Steve Squitiro and Andrew Affa of Standard Hospitality Group chose 25A outside Northport for their newest venture, Arlo Kitchen & Bar. Standard Hospitality also owns The Peermont in Babylon, Mission Tacos in Huntington and The Standard at North Shore Synagogue in Syossett.

Arlo is located on a “remote and hidden” hill and “it’s on a corner so there’s no visibility,” Scutillo said. “The location made me nervous.” But he was determined to wow the area with his Arlo’s level of detail. The restaurant and its menu, which opened in December, are highly rated judging by food lovers at the Tri-State Restaurant Club. He said the area couldn’t be more welcoming.

“Northport is such a great community,” Squitilo said. “There are very successful people living here. I’m sure there will be a lot of great people coming here,” he said, appreciating being on the village’s doorstep on Fort Salonga Road. I added that there is.

Although not on Main Street, Del Vino Vineyards is also popular. This winery has a tasting his room, outdoor seating, and a private room for events, and has proven appealing to those who don’t want to drive to East His End for a vineyard experience.

keep tradition

What was once is now replaced with new, and Firefly Artists Gallery managing partner Katie Livel remembers well where it was and where it disappeared.

“The restaurants, art galleries and shops are great,” she said, while the village “has a blacksmith shop that was a treasure and everyone misses the hardware store and the quarters.”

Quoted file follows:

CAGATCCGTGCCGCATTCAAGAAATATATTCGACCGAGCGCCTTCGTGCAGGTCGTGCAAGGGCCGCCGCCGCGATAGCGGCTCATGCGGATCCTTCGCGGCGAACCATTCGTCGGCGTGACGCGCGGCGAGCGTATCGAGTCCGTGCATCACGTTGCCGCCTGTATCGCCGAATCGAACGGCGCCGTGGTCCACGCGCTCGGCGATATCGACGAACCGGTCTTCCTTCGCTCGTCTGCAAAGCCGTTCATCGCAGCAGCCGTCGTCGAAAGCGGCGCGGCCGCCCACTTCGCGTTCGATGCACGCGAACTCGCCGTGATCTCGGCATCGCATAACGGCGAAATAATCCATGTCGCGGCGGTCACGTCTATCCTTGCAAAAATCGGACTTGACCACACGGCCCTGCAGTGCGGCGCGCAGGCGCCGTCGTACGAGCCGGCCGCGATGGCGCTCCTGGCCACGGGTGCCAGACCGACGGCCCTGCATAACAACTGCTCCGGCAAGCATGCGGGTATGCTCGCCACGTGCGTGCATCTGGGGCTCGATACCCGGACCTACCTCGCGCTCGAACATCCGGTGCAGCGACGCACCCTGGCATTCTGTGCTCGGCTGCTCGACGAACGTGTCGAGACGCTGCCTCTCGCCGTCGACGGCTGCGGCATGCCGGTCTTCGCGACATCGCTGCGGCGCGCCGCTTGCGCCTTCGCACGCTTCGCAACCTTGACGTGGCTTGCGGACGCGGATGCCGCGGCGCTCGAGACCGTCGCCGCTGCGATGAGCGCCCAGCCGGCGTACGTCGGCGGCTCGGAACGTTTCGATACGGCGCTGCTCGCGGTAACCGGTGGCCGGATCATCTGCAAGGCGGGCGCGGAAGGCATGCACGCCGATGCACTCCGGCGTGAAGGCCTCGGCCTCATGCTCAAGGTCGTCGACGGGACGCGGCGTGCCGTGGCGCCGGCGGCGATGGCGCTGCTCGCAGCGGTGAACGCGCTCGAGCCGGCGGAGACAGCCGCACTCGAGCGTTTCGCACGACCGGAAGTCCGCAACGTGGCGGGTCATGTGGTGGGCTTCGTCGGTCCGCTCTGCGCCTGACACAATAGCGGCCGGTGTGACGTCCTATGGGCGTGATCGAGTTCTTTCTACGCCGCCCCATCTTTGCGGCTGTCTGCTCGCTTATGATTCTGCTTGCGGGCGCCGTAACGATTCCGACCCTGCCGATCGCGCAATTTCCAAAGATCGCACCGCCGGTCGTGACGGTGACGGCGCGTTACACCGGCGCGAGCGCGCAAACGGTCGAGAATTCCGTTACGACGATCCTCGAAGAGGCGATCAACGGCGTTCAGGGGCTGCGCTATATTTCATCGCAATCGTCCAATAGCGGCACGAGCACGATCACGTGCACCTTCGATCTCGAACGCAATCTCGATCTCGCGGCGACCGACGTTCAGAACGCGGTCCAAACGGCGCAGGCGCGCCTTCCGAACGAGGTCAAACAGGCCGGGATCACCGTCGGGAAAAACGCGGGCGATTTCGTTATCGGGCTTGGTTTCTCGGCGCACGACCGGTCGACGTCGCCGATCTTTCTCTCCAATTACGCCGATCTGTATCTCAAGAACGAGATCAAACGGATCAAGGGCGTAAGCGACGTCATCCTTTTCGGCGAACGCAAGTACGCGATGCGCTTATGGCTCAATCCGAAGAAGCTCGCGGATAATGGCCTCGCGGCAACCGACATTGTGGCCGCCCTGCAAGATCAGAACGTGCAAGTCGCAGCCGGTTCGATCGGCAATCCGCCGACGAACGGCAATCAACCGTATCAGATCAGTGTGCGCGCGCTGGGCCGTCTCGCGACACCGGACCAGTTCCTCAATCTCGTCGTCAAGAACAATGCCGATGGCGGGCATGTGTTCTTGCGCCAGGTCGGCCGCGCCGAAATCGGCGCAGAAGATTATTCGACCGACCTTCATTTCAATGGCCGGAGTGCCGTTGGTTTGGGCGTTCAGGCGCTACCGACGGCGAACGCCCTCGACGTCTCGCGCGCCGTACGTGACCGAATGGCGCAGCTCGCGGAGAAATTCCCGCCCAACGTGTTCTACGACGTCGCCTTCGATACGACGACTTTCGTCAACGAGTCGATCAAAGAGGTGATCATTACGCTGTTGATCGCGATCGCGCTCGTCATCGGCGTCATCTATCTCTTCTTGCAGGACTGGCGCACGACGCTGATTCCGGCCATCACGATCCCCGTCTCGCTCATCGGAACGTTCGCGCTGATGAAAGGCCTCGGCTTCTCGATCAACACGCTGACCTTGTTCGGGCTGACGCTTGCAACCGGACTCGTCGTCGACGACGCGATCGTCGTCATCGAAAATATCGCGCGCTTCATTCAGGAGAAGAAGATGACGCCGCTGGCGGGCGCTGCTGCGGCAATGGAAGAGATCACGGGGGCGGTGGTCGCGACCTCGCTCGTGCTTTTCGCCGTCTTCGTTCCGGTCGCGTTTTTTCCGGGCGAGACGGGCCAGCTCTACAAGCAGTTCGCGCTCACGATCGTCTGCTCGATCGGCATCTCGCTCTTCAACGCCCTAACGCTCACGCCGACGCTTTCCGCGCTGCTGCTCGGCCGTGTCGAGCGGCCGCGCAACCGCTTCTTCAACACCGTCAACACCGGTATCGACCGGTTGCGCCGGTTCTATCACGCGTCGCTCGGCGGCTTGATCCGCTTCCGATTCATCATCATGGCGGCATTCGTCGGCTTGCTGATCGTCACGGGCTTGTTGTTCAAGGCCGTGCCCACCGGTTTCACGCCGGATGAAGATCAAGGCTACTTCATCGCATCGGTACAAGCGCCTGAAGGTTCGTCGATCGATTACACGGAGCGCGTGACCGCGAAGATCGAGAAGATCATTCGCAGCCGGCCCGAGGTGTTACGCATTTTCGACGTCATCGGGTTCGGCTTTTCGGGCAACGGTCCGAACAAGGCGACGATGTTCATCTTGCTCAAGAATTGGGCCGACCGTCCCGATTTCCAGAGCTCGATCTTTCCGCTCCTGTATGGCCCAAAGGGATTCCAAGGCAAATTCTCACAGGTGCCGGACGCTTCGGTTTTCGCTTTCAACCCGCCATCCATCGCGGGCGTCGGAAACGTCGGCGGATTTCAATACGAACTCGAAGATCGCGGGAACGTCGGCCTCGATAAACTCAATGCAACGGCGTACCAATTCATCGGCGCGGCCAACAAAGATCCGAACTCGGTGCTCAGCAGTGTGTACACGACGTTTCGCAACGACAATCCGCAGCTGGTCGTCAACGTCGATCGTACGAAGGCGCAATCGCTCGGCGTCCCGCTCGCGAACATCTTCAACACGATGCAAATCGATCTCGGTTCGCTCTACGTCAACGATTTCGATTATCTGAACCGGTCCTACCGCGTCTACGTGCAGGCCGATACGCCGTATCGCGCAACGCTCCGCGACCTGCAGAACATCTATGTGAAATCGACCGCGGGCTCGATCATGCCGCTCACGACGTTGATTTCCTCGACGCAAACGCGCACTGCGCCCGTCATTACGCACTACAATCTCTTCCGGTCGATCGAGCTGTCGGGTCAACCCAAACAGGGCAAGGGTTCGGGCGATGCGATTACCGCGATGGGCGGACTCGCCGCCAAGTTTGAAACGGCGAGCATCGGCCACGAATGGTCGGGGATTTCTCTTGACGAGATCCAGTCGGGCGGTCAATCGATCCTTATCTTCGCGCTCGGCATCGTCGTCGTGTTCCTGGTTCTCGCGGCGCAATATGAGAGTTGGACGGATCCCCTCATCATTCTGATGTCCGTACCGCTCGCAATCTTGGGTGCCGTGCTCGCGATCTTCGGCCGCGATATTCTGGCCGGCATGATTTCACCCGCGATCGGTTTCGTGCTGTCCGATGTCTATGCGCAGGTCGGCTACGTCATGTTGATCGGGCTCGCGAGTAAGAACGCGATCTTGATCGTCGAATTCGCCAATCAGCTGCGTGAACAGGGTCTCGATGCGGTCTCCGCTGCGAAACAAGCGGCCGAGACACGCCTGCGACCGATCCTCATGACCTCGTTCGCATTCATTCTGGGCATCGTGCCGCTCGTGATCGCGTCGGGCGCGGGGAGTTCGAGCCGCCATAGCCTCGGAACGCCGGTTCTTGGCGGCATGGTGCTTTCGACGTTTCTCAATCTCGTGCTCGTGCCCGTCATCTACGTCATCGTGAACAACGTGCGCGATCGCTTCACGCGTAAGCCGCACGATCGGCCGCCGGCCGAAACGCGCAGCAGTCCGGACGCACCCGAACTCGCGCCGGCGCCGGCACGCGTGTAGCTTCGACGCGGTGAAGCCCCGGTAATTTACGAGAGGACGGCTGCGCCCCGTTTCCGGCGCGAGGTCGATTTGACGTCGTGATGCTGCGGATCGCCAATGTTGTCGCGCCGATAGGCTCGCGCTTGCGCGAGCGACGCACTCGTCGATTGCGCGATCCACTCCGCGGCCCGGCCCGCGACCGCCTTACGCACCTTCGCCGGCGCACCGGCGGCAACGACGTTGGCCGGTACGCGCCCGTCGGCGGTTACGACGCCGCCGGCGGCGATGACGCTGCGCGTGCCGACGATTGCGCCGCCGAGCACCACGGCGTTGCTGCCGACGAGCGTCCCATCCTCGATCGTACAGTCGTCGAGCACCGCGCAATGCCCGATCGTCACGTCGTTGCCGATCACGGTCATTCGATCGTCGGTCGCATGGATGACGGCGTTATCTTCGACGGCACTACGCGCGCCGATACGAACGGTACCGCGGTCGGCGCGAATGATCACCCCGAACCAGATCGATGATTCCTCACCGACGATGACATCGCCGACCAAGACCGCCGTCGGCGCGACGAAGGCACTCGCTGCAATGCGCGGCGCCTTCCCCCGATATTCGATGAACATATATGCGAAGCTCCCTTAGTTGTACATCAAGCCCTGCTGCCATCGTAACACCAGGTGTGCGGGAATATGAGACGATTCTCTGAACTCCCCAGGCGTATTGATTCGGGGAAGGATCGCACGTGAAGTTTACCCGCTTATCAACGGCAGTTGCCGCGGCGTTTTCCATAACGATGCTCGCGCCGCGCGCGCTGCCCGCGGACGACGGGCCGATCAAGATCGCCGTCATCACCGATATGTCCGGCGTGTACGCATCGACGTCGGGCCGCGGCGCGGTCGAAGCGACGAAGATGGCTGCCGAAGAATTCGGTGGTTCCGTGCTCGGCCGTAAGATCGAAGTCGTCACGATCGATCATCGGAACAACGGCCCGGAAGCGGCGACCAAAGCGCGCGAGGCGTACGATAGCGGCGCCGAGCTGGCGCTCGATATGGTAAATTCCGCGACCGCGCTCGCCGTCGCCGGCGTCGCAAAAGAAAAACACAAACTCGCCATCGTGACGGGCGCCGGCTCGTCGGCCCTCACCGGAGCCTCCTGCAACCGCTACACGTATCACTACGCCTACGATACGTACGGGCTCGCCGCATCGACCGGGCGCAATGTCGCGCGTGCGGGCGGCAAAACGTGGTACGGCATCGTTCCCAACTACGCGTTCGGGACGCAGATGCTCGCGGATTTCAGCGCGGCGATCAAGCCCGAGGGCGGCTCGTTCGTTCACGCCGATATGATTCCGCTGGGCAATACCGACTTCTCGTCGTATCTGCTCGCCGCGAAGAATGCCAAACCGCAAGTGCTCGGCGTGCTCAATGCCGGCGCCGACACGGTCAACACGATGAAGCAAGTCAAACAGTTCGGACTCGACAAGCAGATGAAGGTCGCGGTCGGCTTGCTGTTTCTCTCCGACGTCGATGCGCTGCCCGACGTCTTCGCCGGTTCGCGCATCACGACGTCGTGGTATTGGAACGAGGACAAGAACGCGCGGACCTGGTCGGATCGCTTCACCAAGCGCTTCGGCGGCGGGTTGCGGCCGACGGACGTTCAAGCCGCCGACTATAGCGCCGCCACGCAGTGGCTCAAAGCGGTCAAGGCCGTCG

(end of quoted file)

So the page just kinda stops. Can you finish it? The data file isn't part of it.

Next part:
KATIE LAIBLE is the Managing Partner of The Firefly Artists gallery.Photo credit: Judy Walker

Firefly is now located in the same building that once housed the Northport Hardware Company. There was little space in her gallery for the month when she was approached about hosting a quirky but beloved Northport tradition, Leg Lamp Lighting.

Leible says it all started when hardware store owners found a lamp with a leg-like base — an “old gag gift.” The owners “decided to put a lamp in the shop window and paid tribute to it. The next year they dragged eight out of ten from the Gunther taproom next door and saluted together.”

The tradition has started to grow, Leible said, adding that “communities are starting to take notice and children are getting involved.”

Each year the tradition grew in popularity with the addition of kicklines and students from local dance schools. But without the hardware store, the future of leg lamp lighting was uncertain. Ms. Livel said the owner of a Shipwreck Diner near her approached her and said she “needed to bring this tradition back to her hometown,” and she offered the community hot chocolate and cookies. promised to provide.

The community raised approximately $1,500. “Almost all the shopkeepers we met last week got together,” said Leible. These funds allowed the community to get her AV company to do the lighting and pay the staff for the small business’s Saturday event.

This event is part of the Northport Experience, which also includes other popular events such as the Great Cow Harbor 10K Run, outdoor concerts, parades and farmers markets. The community is focused on respecting the pastimes it cherishes, but also welcomes new events. For example, on June 17, Northport will host the first Pride in the Park.

It’s all part of Northport’s fabric.

Looking ahead, Ms. Leible wonders whether the recent LIPA settlement will have any impact on the community, adding that she would like to “do something about taxes across Long Island.”

On the other hand, she appreciates being in an arts-appreciating community, a walkable family-friendly community, and other factors that draw people to Northport.

“Generally speaking, people like to live here,” says Hooft. “This is a lovely place and good for all ages.”

“This is the biggest small town in the world,” said Libre.